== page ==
Hansa Town Elburg: square fishing town

The old centre of the Hanseatic town of Elburg is no larger than 250 by 350 metres. But the list of monuments and historic buildings in this town is impressive and it's surrounded by moats, earthworks and city wall remains.

Elburg's front door

The Vischpoort is the characteristic front door to Elburg. This fifteenth-century gateway opens onto the perfectly perpendicular street plan of this special fortified town. From a bird’s-eye view, Elburg is almost the shape of a true square. Remember to look down during your walk through the remarkable streets and picturesque alleyways to see another characteristic Elburg feature: cobbled pavements. Pavements made from countless white and black cobbles.

Former Zuiderzee town

Water is an important element in and around Elburg. The fishing town was a flourishing Zuiderzee community. This all changed after the Afsluitdijk (a sea-closure dyke) was constructed in 1932 and the Flevopolder (a region of reclaimed land) was created. Elburg is no longer by the sea, but still has water in its ‘front garden’: the town is surrounded by a moat and the Veluwemeer and Drontermeer are a stone’s throw away. Outside of the Vischpoort is the Elburg harbour. It is home to Elburg botters, recognisable by the initials ‘EB’ on the brown sails. These old wooden boats keep the memory of Elburg’s fishery past alive.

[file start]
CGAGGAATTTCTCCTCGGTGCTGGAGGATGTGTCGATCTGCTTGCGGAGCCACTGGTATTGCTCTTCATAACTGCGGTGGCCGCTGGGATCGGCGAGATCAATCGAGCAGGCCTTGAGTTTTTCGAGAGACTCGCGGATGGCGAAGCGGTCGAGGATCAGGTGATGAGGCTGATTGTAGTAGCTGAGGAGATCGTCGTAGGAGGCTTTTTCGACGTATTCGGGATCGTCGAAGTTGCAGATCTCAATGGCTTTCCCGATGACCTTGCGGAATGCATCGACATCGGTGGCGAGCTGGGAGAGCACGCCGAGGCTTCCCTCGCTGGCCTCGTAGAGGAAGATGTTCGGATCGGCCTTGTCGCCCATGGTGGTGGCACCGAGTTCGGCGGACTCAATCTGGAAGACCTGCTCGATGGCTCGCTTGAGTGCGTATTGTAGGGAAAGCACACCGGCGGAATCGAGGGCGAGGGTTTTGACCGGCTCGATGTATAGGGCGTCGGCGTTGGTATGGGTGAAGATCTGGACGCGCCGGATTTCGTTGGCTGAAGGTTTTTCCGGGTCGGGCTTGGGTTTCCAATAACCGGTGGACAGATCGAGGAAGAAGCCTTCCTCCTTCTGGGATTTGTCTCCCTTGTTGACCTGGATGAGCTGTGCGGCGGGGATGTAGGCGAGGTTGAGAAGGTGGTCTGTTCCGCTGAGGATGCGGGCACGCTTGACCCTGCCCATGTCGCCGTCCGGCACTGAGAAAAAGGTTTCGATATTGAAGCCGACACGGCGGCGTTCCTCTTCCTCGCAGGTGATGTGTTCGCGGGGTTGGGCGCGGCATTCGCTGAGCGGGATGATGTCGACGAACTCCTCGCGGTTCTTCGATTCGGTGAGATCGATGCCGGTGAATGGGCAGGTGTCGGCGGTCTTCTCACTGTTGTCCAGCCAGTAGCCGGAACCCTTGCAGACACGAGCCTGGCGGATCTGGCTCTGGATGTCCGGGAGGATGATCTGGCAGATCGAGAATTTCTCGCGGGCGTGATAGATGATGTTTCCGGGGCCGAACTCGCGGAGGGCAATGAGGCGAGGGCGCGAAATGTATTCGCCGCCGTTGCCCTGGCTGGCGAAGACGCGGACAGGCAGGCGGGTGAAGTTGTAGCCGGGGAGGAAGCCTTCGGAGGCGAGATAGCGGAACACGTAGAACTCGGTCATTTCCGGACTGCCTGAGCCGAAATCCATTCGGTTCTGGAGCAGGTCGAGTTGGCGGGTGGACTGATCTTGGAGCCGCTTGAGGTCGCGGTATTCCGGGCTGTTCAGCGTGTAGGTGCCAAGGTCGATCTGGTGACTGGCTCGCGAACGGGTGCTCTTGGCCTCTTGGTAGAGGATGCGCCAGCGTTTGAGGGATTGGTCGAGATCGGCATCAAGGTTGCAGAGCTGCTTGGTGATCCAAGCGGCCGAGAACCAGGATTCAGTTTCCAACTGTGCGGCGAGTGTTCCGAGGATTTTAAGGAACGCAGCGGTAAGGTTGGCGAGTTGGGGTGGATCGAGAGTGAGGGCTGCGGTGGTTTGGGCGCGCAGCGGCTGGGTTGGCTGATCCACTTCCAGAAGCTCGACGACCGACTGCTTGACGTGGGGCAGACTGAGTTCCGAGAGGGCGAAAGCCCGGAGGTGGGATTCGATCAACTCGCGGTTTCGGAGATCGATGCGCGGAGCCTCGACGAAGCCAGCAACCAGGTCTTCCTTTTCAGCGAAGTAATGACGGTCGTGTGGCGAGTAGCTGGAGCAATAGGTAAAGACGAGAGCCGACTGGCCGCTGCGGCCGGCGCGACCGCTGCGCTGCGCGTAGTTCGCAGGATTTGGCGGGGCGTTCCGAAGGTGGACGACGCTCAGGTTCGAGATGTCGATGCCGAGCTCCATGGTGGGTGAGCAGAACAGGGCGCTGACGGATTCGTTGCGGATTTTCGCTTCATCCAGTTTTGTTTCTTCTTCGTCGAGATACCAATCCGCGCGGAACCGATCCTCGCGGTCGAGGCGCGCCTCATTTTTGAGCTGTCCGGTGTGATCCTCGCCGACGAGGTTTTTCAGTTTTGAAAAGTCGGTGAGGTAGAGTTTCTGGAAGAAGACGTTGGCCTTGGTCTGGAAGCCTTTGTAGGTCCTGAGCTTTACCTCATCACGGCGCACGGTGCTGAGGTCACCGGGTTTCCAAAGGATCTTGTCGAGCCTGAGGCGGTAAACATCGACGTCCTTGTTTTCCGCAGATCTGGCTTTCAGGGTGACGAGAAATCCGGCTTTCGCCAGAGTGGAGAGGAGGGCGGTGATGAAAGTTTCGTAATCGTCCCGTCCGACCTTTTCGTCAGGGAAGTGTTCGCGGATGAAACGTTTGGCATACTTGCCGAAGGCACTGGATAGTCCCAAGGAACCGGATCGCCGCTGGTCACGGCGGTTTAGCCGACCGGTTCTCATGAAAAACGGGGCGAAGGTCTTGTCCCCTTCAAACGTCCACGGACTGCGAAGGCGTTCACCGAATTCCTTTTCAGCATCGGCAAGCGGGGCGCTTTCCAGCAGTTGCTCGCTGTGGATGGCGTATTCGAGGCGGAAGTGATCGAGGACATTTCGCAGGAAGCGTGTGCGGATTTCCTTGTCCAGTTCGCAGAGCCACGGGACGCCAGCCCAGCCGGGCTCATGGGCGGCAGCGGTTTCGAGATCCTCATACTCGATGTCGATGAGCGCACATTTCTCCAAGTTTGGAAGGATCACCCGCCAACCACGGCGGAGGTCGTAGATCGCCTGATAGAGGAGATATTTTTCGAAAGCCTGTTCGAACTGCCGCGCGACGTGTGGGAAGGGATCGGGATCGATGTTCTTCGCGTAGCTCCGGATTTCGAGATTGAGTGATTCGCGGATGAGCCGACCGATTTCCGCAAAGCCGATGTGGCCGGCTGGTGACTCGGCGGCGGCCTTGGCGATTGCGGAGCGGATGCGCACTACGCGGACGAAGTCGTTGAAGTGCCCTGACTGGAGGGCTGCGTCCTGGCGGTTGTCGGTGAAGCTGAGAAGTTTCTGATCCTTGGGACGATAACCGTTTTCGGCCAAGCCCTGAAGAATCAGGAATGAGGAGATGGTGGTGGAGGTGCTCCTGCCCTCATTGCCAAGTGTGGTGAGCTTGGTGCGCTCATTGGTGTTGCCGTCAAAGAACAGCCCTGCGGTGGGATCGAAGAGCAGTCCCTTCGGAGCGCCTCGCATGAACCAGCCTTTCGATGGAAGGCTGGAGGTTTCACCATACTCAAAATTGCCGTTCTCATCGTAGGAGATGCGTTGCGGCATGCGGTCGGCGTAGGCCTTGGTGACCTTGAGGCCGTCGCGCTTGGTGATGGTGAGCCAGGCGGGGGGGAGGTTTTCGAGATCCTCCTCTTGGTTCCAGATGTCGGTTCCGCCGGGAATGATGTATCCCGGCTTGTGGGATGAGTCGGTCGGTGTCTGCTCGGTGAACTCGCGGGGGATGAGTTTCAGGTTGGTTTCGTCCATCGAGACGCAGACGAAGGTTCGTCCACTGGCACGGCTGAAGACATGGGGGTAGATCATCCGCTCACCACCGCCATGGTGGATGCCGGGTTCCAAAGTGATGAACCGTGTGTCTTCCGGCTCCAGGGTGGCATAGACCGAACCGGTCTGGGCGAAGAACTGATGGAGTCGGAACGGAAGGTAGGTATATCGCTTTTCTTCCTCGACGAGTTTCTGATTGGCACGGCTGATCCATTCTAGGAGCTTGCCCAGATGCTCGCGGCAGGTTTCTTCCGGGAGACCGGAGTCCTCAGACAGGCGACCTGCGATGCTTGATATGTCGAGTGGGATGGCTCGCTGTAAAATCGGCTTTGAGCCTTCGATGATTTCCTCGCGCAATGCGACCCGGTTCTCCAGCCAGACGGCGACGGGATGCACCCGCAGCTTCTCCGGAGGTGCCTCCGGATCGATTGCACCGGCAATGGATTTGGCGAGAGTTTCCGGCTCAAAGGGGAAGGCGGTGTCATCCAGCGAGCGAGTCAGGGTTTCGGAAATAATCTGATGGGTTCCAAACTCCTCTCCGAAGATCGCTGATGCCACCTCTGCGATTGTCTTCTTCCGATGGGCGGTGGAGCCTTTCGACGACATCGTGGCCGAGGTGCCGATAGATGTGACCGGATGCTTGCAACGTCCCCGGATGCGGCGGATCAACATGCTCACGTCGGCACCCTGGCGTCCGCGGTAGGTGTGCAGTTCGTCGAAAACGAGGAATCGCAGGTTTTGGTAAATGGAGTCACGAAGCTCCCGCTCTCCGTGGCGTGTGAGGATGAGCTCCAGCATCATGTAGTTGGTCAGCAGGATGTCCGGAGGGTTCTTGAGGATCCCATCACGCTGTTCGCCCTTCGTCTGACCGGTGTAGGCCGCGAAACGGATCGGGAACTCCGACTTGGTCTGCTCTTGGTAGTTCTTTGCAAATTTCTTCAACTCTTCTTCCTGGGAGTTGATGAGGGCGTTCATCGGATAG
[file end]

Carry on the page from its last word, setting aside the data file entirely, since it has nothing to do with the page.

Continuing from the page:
The Elburg marine is also home to various ships and boats that are available to take you on a tour or out sailing for the day. A great way to explore Elburg and surrounding areas.

Rope: traditional craftsmanship

The traditional and artisan crafts of Elburg point to its fishing history. The town still has an eel smokehouse, forge and a ropemaker. Fishing nets and mooring lines were made of rope. Ever since the beginning of the eighteenth century, the Deetman family has been a rope supplier for fishermen and farmers. The roper on the Havenstraat is still going strong, and the process has hardly changed throughout the centuries.